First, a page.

As I write this, we’ve just been through a week of lousy, rainy weather, the kind that makes me want to snuggle in the corner of my couch with a cup of tea at my side and a book in my hands. With the right book, I could be instantly transported from the chilled, gray dreariness of mid-January Virginia to the turquoise waters and pretty pastels of Bermuda, or to the raw and wild beauty of the Australian Outback.
Or I could be clubbing at a glittery Paris hot spot, backpacking across the Swiss Alps or maybe sampling the wines in a Tuscan vineyard. I could even be rocketing to another planet. With the right book in my hands, I could, for a few short hours, be a detective, a general in the armed forces, a princess, or a shape-shifter.
For me, the only problem with reading a book is that sooner or later I finish it, and then I have to hunt for another story to take me on my next journey. That can pose a challenge for a voracious reader who might go through several books in a month — or a week — especially one who doesn’t have the bank account, and unlimited purchasing power, of a princess. That’s where our local libraries come to our rescue with aisles and stacks of volumes, from beloved classics to the latest hot releases. Libraries can satisfy the needs of any book addict.
Even then, there are those readers who will quickly go through the available supply of stories by their favorite writers and will stand in the aisles, staring blankly at the alphabetical rows of authors they’ve never read, wondering which books might suit their fancy.
What a perfect opportunity to try a new author, maybe even one who might be your neighbor.
Here’s a suggestion: The next time you find yourself looking for a new book, consider checking out those written by our local authors. Libraries often have lists available for patrons and the library staff might even be able to make recommendations based on your preferences.
At the Hampton Public Library, for example, conducting a “Quick Search” of its catalog using the phrase “Authors American Virginia Peninsula” will pull up a listing of works by local authors, currently more than 300 in all genres and age ranges.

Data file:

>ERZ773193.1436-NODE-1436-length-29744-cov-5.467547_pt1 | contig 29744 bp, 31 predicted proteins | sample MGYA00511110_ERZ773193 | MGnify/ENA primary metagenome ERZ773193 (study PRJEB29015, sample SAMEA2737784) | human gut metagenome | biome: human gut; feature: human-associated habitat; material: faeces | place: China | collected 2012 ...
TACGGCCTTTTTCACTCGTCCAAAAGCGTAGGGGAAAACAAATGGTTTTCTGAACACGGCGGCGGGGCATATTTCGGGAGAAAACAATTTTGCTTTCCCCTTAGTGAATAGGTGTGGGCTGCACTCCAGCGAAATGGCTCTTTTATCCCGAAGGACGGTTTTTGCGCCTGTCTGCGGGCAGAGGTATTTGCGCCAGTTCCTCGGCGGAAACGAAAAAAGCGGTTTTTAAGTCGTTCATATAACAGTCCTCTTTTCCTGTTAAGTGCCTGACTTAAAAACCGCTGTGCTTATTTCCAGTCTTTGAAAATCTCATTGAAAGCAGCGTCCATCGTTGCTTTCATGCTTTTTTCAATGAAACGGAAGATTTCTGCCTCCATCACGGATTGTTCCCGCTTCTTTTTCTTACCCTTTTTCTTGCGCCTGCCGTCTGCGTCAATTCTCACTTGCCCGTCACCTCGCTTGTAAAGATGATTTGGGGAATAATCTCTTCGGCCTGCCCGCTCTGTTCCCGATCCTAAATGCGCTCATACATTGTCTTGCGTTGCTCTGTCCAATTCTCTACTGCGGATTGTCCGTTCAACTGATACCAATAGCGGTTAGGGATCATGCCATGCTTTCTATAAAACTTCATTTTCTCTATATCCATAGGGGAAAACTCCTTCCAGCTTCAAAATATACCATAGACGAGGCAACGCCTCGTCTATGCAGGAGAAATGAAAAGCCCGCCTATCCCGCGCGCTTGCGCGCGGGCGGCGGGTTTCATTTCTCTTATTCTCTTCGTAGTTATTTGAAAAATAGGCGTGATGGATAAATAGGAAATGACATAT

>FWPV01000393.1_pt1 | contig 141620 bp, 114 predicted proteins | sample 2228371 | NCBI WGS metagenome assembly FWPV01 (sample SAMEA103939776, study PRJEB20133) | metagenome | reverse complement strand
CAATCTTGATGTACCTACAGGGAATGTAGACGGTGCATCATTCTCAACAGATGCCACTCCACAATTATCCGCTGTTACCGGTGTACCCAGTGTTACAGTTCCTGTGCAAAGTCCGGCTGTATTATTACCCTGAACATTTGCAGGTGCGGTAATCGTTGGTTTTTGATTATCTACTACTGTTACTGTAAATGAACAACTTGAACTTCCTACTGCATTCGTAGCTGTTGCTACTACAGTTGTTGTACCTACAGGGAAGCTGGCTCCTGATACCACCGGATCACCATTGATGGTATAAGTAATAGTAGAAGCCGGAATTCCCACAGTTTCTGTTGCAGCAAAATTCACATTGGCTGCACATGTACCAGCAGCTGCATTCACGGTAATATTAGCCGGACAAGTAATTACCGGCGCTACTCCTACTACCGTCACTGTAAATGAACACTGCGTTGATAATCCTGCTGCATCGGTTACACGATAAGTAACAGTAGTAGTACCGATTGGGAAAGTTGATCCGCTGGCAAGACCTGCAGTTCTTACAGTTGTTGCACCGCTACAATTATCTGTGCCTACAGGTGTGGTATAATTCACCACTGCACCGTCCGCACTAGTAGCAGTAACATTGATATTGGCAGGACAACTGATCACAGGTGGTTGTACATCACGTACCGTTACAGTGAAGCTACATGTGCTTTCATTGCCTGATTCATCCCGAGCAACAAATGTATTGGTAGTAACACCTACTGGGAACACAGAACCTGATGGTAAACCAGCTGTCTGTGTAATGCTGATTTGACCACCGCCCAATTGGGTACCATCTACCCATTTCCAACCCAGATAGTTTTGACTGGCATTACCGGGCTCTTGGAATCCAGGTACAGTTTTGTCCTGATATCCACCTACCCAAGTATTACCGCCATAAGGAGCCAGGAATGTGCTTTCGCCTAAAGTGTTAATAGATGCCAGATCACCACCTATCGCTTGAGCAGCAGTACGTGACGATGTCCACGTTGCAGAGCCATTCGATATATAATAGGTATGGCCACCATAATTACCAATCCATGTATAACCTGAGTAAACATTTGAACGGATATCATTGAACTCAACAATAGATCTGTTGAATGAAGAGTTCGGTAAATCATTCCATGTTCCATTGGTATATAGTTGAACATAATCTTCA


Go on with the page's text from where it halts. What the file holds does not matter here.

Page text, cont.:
Similarly, the Williamsburg Regional Library identifies local authors in its catalog under the series title “Local Authors Program.” As of Friday, there were 380 titles listed.
If you’re searching the catalog of the Blackwater Regional Library, which serves the city of Franklin and Isle of Wight, Southampton, Surry and Sussex counties, type “Virginia authors” in the catalog’s subject field for a list of locals.
At the Gloucester County Library, Newport News Public Library and York County Library branches, be sure to ask a librarian for recommendations.
I, too, have been keeping a list of local authors, and although it’s far from exhaustive, I’ve been amazed by the number and breadth of offerings. I’ve written about some of them in the past (in the Writers’ Block blog and in this column), and I’ll continue to write about them. My list is growing, in fact, and I’m excited every time I can share with you a new name.
Conspiracy tale thrills
York County resident David Perry is the author of thriller “The Cyclops Conspiracy” which is about a pharmacist who uncovers an international conspiracy. Perry is the pharmacy manager at the Harris Teeter on Warwick Boulevard in Newport News, and the story takes place in parts of Newport News, Williamsburg and York County. Perry’s customers and neighbors might want to take a look at what he has created.
I haven’t finished read the book (yet), but a reading of the first line intrigued me. “Jason waited for the door to his tortured past to swing open,” the story begins, making me wonder just what surprises Perry has in store for his readers. About halfway through the 500-page book, I found this: “Having spent the last hour hunkered down in the front seat of Waterhouse’s Blazer, nervously watching the greasy spoon on the southern stretch of Warwick Boulevard for signs of the fraudster Winstead, Jason spied the scruffy-looking man as he exited the eatery and climbed into his black Ram 1500.” Are you wondering exactly which stretch of Warwick Boulevard Perry is referring to there? I am.
I won’t divulge any more, but if you’d like to learn more about “The Cyclops Conspiracy,” an Amazon bestseller this past March, and to hear an audio excerpt, go to Perry's website.Copyright © 2015, The Baltimore Sun